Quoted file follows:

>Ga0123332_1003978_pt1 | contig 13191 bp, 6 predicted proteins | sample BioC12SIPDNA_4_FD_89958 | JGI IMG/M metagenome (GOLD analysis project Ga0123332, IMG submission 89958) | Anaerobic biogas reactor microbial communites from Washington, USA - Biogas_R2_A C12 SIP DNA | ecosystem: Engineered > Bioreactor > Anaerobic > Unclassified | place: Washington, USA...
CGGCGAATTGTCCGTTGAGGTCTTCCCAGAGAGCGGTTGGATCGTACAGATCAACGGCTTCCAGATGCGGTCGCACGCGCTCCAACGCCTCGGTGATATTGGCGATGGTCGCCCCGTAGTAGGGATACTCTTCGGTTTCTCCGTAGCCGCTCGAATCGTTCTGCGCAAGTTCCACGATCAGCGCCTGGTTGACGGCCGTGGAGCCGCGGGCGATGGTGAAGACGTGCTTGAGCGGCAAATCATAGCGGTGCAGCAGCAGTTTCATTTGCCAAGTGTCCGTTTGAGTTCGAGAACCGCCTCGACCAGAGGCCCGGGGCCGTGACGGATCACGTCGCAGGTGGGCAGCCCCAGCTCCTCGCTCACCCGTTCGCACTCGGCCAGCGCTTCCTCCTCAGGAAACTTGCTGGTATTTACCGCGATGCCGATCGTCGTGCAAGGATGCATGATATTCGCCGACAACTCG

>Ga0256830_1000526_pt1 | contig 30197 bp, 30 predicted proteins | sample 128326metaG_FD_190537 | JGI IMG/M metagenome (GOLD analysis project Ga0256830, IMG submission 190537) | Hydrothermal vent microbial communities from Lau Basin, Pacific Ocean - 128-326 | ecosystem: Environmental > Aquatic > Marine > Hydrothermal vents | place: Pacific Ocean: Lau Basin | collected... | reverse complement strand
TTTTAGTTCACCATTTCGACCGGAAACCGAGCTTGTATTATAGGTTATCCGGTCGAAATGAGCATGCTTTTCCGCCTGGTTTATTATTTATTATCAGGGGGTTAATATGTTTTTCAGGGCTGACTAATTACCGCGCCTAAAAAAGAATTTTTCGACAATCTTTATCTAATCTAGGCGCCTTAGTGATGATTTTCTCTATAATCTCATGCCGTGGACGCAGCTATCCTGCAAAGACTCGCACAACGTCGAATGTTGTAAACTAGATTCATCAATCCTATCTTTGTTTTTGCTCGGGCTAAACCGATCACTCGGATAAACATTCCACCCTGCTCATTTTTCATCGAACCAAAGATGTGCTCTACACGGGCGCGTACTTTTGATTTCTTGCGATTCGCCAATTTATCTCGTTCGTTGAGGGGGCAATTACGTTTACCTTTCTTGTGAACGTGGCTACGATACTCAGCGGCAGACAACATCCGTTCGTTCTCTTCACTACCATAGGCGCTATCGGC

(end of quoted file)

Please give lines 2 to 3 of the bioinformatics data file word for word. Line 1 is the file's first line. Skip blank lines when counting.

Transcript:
CGGCGAATTGTCCGTTGAGGTCTTCCCAGAGAGCGGTTGGATCGTACAGATCAACGGCTTCCAGATGCGGTCGCACGCGCTCCAACGCCTCGGTGATATTGGCGATGGTCGCCCCGTAGTAGGGATACTCTTCGGTTTCTCCGTAGCCGCTCGAATCGTTCTGCGCAAGTTCCACGATCAGCGCCTGGTTGACGGCCGTGGAGCCGCGGGCGATGGTGAAGACGTGCTTGAGCGGCAAATCATAGCGGTGCAGCAGCAGTTTCATTTGCCAAGTGTCCGTTTGAGTTCGAGAACCGCCTCGACCAGAGGCCCGGGGCCGTGACGGATCACGTCGCAGGTGGGCAGCCCCAGCTCCTCGCTCACCCGTTCGCACTCGGCCAGCGCTTCCTCCTCAGGAAACTTGCTGGTATTTACCGCGATGCCGATCGTCGTGCAAGGATGCATGATATTCGCCGACAACTCG

>Ga0256830_1000526_pt1 | contig 30197 bp, 30 predicted proteins | sample 128326metaG_FD_190537 | JGI IMG/M metagenome (GOLD analysis project Ga0256830, IMG submission 190537) | Hydrothermal vent microbial communities from Lau Basin, Pacific Ocean - 128-326 | ecosystem: Environmental > Aquatic > Marine > Hydrothermal vents | place: Pacific Ocean: Lau Basin | collected... | reverse complement strand